Newcastle 2010

The City

Newcastle is a vibrant city, with the university at its heart. It has an excellent public transport system, the Tyne and Wear metro, good transport links to the rest of the country, and an international airport.

The University of Newcastle is ranked highly for its research, and its student life. The university can be easily reached by metro, and is situated within easy walking distance of the centre of town and Newcastle Central station.


You may also wish to see the university's official page on travel. If you would prefer to use your own maps, or Sat Nav, the university's postcode is NE1 7RU.

Getting To The University From The City

The university is situated close to Haymarket metro station, towards the north of the city centre. Most of the city is located in Metro Zone 1, and an all day Zone 1 ticket will cost £1.90. The airport and ferry port are in Zone 3, and a one way ticket into the city will cost £2.90. Metro trains run every 6 minutes in Zone 1, and every 12 minutes in the outer zones. See here for more information about public transport in the city

The Department of Mathematics is situated in the Herschel Building – The tall, slate covered building, visible from Haymarket Metro Station. The seminar rooms are all located on the fourth floor, and the common room is spread over the seventh and eighth floors.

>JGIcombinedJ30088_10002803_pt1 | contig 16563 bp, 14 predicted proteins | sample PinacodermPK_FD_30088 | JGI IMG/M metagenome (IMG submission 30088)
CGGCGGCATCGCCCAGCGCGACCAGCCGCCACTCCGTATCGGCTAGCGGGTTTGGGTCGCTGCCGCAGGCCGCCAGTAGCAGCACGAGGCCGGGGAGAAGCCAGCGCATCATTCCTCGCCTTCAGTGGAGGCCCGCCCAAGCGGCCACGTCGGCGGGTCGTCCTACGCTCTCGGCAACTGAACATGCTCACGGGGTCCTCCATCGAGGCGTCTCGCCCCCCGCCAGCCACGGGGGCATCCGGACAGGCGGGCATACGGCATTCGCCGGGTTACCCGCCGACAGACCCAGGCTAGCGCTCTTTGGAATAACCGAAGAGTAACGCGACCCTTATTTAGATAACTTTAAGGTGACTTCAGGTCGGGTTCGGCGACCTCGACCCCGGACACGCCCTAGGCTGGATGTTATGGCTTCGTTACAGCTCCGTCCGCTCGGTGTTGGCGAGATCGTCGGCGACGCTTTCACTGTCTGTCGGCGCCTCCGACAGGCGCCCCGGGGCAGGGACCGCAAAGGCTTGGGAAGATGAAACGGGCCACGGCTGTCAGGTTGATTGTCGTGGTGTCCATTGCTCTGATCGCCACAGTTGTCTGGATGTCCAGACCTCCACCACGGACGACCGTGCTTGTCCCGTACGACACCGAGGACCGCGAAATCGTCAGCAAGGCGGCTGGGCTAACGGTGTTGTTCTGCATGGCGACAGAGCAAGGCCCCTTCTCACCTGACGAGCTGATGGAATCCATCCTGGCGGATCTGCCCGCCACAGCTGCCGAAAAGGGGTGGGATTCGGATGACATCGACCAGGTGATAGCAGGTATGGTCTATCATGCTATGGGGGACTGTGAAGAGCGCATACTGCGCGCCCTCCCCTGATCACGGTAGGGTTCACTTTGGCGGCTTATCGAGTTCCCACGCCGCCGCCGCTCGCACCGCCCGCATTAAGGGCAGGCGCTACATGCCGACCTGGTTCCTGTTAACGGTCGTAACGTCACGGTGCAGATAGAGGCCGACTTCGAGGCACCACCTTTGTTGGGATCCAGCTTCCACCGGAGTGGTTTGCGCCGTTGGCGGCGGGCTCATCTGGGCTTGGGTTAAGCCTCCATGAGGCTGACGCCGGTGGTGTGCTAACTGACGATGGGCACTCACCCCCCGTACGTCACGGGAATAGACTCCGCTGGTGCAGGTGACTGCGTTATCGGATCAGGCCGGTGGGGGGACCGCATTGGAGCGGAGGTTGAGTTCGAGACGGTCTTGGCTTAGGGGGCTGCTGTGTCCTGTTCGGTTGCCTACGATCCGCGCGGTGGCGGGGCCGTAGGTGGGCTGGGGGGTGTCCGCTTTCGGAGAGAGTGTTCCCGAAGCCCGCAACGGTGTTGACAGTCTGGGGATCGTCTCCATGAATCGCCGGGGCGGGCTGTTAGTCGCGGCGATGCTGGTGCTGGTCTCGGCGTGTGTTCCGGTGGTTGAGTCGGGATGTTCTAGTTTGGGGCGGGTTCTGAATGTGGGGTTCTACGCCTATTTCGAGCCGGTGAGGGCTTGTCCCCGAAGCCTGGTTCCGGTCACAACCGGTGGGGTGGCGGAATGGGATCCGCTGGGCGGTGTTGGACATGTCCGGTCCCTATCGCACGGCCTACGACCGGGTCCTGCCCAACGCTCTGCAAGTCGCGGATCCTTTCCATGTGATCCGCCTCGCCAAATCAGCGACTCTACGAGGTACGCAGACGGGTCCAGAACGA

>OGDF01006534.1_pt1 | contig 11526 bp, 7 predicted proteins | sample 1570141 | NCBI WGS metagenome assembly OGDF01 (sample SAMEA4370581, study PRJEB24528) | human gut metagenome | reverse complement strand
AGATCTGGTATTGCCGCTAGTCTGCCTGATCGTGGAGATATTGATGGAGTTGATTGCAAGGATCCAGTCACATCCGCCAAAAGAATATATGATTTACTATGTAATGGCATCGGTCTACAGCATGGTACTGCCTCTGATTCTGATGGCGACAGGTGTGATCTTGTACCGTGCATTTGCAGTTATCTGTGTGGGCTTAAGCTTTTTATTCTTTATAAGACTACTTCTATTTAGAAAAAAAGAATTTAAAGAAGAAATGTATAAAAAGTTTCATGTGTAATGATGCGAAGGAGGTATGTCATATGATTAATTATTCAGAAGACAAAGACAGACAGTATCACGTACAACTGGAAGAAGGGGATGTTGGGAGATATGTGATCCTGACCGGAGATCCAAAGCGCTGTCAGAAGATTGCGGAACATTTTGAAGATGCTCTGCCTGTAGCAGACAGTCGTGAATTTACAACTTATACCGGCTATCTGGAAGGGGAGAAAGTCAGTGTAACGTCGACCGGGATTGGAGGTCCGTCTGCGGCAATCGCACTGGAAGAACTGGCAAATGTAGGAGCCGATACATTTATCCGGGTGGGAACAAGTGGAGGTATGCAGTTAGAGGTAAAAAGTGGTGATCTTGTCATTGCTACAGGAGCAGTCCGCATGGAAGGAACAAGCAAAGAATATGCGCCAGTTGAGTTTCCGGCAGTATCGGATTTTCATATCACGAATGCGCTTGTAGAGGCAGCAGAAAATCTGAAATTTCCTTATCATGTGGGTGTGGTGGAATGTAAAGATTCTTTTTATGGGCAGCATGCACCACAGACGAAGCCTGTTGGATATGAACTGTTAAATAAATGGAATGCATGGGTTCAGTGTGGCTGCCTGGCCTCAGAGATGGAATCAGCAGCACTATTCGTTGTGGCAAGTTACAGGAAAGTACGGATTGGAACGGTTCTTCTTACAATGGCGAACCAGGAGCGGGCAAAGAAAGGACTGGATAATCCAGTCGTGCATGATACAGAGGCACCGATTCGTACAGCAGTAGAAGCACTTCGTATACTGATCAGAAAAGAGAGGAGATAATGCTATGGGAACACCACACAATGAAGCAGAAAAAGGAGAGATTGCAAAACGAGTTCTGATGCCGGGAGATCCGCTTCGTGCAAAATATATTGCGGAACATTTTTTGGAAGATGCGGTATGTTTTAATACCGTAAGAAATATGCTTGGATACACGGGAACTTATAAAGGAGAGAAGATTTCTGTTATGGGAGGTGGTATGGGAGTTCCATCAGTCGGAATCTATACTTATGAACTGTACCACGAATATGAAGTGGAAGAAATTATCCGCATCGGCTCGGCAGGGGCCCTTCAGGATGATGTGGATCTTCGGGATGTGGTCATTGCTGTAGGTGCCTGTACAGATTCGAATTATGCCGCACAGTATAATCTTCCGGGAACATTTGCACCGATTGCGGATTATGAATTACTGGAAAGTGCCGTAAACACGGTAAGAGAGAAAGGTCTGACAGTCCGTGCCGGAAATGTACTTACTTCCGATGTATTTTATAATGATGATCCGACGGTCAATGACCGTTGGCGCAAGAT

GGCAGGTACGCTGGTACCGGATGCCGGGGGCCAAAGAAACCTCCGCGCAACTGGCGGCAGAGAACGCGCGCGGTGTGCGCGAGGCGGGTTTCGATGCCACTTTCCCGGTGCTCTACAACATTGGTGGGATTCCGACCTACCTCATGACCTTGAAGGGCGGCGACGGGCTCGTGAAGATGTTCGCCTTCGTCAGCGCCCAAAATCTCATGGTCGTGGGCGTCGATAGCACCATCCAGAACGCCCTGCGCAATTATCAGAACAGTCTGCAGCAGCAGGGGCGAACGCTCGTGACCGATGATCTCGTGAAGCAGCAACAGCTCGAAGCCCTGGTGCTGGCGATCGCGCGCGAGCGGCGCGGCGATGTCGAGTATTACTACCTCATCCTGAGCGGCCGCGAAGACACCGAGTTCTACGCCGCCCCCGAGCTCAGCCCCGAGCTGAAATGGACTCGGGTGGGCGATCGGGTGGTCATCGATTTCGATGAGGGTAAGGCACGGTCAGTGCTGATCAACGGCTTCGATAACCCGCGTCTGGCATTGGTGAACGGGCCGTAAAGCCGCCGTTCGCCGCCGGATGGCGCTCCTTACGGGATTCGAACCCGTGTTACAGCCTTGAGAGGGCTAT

The city centre is quite compact, so you can easily get around on foot. See maps for further information

By Train

Newcastle Central Station is situated right in the centre of the city, and is two metro stops, or 15 minutes walk from the university. Newcastle is on the East Coast Mainline, and has regular, fast train services to London, Birmingham and Edinburgh. For information on connections to other rail services, see the National Rail website.

By Plane

Newcastle International Airport has regular flights to and from the UK and continental Europe. The airport is 25 minutes Metro ride from the city centre.

By Car

Newcastle is a difficult city to drive around. The bridges are a major bottleneck for traffic, the city's one way system can be infuriating, there are few parking spaces in the city centre, and (perhaps as a result) drivers can be quite aggressive. You should think carefully before deciding to drive to Newcastle, particularly as the city is well laid out for pedestrians, and has an excellent public transport system.

If you are travelling by car, the university provides advice on this.


Newcastle city council provides information on hotels, guest houses, bed and breakfasts, hostels and campsites in the city.

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